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Feb 27

Guide to Staying Healthy During Cold and Flu Season – Part 1

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This part of the Newsletter corresponds to the February TOW Section “Tip of the Week” but provides more details. This information was forwarded from SIRC (Sport Research Intelligence Sportive, Canada). The article is by Sheila Kealey: (http://www.sheilakealey.com) and is modified. I have divided this information into two Parts.

 

The Norwegian Team fought off more than their competitors at the 2010 Vancouver Olympics, following Guidelines developed by their medical team after disappointing results at the Turin Olympics. They managed to fight off viruses at an impressive rate: only 5% of athletes got sick (compared to 17% in Turin) and just 4 missed an event because of illness (compared to 8 in Turin).

Illness can have far-reaching effects among athletes if it strikes during an important competition or compromises training. A mild infection like a cold that wouldn’t cause absenteeism in the general public can influence an athlete’s training and performance. Also, circumstances like travel to races and close contact with teammates can predispose athletes to illness. Upper respiratory tract infections (colds, coughs, flu, sinusitis, throat and ear infections) are some of the most common illnesses reported.

Although generally, physical activity strengthens the immune system, high-performance athletes may be more susceptible to infection at certain times, especially after intense or prolonged training sessions or during a heavy training load. After hard training, researchers have observed a decreased immune function in athletes, meaning that conditions are ripe for viral illnesses to take hold: these changes include increased cortisol levels and increases in substances that could negatively impact white blood cell function (white blood cells help protect the body from infectious diseases).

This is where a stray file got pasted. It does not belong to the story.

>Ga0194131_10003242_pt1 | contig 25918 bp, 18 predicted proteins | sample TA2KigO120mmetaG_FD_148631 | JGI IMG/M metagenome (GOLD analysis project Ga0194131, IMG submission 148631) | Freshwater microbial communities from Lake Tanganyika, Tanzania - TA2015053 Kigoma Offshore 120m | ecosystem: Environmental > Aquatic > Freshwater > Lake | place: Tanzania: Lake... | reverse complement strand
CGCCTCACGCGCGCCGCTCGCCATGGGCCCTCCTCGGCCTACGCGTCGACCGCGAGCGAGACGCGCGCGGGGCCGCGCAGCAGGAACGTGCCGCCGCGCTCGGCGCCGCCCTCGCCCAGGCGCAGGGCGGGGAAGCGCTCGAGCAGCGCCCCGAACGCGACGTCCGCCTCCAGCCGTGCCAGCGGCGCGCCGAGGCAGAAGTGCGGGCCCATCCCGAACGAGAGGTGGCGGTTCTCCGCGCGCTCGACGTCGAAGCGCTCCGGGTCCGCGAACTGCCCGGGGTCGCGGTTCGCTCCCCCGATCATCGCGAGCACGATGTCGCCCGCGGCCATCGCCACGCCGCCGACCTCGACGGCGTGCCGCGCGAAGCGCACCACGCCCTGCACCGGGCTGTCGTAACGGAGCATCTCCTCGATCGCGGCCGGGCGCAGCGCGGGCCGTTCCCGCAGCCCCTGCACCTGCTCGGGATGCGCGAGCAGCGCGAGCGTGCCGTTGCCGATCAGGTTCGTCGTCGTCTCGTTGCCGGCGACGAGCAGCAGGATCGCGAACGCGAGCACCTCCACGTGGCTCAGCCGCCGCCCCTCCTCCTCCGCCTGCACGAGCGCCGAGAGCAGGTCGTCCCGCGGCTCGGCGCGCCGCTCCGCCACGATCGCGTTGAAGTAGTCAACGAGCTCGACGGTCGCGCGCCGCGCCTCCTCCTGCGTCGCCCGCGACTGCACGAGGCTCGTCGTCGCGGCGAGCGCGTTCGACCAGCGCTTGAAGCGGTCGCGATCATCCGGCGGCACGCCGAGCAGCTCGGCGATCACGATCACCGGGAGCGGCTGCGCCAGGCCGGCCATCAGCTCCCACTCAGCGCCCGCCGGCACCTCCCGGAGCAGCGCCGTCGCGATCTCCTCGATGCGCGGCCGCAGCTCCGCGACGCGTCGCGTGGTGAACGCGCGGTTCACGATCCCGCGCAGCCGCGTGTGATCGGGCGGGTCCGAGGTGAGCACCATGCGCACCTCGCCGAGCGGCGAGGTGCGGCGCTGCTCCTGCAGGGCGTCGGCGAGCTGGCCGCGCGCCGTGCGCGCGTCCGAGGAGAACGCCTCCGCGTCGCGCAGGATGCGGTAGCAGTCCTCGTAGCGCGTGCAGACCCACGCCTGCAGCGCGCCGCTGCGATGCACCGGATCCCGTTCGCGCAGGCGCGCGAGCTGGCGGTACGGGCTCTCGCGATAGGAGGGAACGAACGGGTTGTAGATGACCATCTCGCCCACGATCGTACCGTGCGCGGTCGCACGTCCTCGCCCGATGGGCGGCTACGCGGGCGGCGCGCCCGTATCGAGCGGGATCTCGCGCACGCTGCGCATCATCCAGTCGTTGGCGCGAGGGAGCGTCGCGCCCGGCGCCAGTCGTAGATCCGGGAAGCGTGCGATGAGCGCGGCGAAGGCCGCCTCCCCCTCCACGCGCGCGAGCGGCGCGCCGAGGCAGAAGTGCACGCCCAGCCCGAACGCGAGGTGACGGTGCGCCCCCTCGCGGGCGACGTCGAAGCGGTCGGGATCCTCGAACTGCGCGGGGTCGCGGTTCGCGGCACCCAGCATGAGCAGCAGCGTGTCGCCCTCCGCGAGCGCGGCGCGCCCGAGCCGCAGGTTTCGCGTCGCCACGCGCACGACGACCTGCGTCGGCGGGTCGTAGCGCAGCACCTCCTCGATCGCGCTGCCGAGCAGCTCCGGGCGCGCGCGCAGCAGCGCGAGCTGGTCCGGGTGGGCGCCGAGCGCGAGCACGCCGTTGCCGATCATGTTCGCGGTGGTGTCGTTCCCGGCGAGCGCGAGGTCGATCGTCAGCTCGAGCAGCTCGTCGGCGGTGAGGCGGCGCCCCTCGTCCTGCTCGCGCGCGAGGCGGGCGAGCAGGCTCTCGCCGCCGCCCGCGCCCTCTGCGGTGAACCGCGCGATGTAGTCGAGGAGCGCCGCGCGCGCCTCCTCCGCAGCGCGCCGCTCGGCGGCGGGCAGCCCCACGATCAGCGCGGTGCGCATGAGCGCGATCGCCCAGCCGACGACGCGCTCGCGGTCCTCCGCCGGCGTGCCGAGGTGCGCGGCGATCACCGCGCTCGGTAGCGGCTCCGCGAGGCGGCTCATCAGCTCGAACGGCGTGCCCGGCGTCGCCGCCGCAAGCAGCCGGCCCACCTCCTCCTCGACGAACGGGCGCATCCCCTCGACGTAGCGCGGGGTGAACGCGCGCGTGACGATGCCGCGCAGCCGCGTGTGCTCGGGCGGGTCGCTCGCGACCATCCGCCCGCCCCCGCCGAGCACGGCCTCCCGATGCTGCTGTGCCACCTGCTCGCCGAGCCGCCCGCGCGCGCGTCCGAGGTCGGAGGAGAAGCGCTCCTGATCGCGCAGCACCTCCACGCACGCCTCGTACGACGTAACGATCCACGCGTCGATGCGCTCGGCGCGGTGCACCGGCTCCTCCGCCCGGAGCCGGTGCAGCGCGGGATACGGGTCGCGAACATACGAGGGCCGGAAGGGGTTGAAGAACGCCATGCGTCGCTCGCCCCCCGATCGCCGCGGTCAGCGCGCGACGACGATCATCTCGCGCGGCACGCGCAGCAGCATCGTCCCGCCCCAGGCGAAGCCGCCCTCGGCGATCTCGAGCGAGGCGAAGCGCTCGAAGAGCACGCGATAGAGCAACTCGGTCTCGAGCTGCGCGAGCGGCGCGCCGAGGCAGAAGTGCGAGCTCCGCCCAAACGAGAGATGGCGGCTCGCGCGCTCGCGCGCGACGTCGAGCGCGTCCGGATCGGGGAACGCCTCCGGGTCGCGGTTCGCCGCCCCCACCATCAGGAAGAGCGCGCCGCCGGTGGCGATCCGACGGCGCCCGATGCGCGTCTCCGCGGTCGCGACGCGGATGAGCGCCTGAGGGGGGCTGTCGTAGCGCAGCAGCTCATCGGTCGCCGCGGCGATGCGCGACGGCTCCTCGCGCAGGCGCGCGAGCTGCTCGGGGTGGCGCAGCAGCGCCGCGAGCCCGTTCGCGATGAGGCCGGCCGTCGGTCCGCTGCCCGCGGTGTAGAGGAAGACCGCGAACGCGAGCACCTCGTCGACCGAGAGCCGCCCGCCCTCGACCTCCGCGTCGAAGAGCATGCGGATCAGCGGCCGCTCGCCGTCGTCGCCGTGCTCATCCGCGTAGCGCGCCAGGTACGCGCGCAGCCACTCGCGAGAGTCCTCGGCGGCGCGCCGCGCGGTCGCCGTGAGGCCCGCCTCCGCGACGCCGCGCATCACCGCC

Strengthen the Immune System

But all sickness isn’t inevitable. The first and best defense should be to maintain a strong immune system that is primed to fight off the germs, viruses, and other invaders that most of us are constantly exposed to. The immune system is not one entity, but an amazing interconnected network that includes cells, organs, and molecules that work together to protect you from colds, flu, and other ailments. The system is so complex that many factors can influence how it performs, including things that you can control, like your training, lifestyle habits, and nutrition.

 

Some Tips for the Immune System to perform at its best

  1. Get Enough Sleep

Sleep gives the body a chance to restore and repair itself. Sleep is also critical to many aspects of your mental, physical, and emotional health. Unfortunately, many athletes sacrifice the sleep they desperately need to squeeze more into each day.

Lack of sleep makes it harder for the immune system to do its job: during sleep, your body produces infection-fighting antibodies and protective “cytokines,” proteins that orchestrate the body’s response to infection and inflammation. Studies suggest that lack of sleep affects the ability to process carbohydrates, manage stress, fight infection, and regulate hormones (and importantly for athletes – it also hinders coordination, reflexes, and the ability to learn a new skill). Sleep deprivation can also reduce the effectiveness of flu vaccines. People who don’t get enough sleep are more susceptible to getting sick after exposure to a virus. In fact, a recent study found that too little sleep can quadruple the risk for colds.

Researchers exposed individuals to a cold virus and found that those who slept less than 6 hours a night were 4.5 times more likely to catch a cold than those who slept more than 7 hours a night. The influence of sleep on colds was far greater than all other factors measured (which included age, stress, race, education, income). Don’t assume that 7 hours is an optimal amount of sleep based on this study (which looked at non-athletes); athletes generally need more sleep than the general population. In order to keep colds, flu, and bacterial infections at bay, prioritize sleep!

  1. Practice Good Sports Nutrition